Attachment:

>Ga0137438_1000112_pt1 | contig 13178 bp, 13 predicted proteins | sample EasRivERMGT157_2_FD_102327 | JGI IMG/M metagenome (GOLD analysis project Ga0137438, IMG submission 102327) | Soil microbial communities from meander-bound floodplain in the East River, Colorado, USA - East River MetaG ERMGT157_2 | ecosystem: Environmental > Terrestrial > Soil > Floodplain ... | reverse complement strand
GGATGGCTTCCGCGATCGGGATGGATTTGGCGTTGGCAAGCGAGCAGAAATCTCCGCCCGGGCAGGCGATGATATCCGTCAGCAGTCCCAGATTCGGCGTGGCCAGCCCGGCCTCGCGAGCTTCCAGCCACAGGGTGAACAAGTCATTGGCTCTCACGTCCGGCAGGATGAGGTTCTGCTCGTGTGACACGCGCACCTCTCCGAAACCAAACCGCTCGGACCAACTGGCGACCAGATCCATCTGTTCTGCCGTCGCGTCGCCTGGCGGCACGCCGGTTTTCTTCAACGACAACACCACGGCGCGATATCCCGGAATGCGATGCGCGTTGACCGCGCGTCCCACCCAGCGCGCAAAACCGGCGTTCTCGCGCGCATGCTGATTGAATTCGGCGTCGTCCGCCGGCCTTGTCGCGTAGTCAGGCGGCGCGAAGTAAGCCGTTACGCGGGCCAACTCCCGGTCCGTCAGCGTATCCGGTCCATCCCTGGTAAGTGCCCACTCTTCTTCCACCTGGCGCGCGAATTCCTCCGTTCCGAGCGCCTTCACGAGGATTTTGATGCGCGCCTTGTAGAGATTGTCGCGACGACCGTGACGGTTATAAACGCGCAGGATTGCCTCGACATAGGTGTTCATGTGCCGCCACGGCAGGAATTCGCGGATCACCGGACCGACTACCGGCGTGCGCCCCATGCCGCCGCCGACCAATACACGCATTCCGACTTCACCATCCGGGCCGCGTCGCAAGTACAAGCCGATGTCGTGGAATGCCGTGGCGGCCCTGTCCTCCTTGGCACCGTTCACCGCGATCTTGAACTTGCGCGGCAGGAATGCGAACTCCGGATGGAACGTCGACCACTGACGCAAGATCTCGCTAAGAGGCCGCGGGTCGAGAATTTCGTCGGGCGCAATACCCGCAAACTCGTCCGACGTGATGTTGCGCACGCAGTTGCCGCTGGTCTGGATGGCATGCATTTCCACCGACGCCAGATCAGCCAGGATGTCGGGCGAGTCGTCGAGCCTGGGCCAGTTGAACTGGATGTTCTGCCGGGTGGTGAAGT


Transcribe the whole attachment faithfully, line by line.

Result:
>Ga0137438_1000112_pt1 | contig 13178 bp, 13 predicted proteins | sample EasRivERMGT157_2_FD_102327 | JGI IMG/M metagenome (GOLD analysis project Ga0137438, IMG submission 102327) | Soil microbial communities from meander-bound floodplain in the East River, Colorado, USA - East River MetaG ERMGT157_2 | ecosystem: Environmental > Terrestrial > Soil > Floodplain ... | reverse complement strand
GGATGGCTTCCGCGATCGGGATGGATTTGGCGTTGGCAAGCGAGCAGAAATCTCCGCCCGGGCAGGCGATGATATCCGTCAGCAGTCCCAGATTCGGCGTGGCCAGCCCGGCCTCGCGAGCTTCCAGCCACAGGGTGAACAAGTCATTGGCTCTCACGTCCGGCAGGATGAGGTTCTGCTCGTGTGACACGCGCACCTCTCCGAAACCAAACCGCTCGGACCAACTGGCGACCAGATCCATCTGTTCTGCCGTCGCGTCGCCTGGCGGCACGCCGGTTTTCTTCAACGACAACACCACGGCGCGATATCCCGGAATGCGATGCGCGTTGACCGCGCGTCCCACCCAGCGCGCAAAACCGGCGTTCTCGCGCGCATGCTGATTGAATTCGGCGTCGTCCGCCGGCCTTGTCGCGTAGTCAGGCGGCGCGAAGTAAGCCGTTACGCGGGCCAACTCCCGGTCCGTCAGCGTATCCGGTCCATCCCTGGTAAGTGCCCACTCTTCTTCCACCTGGCGCGCGAATTCCTCCGTTCCGAGCGCCTTCACGAGGATTTTGATGCGCGCCTTGTAGAGATTGTCGCGACGACCGTGACGGTTATAAACGCGCAGGATTGCCTCGACATAGGTGTTCATGTGCCGCCACGGCAGGAATTCGCGGATCACCGGACCGACTACCGGCGTGCGCCCCATGCCGCCGCCGACCAATACACGCATTCCGACTTCACCATCCGGGCCGCGTCGCAAGTACAAGCCGATGTCGTGGAATGCCGTGGCGGCCCTGTCCTCCTTGGCACCGTTCACCGCGATCTTGAACTTGCGCGGCAGGAATGCGAACTCCGGATGGAACGTCGACCACTGACGCAAGATCTCGCTAAGAGGCCGCGGGTCGAGAATTTCGTCGGGCGCAATACCCGCAAACTCGTCCGACGTGATGTTGCGCACGCAGTTGCCGCTGGTCTGGATGGCATGCATTTCCACCGACGCCAGATCAGCCAGGATGTCGGGCGAGTCGTCGAGCCTGGGCCAGTTGAACTGGATGTTCTGCCGGGTGGTGAAGT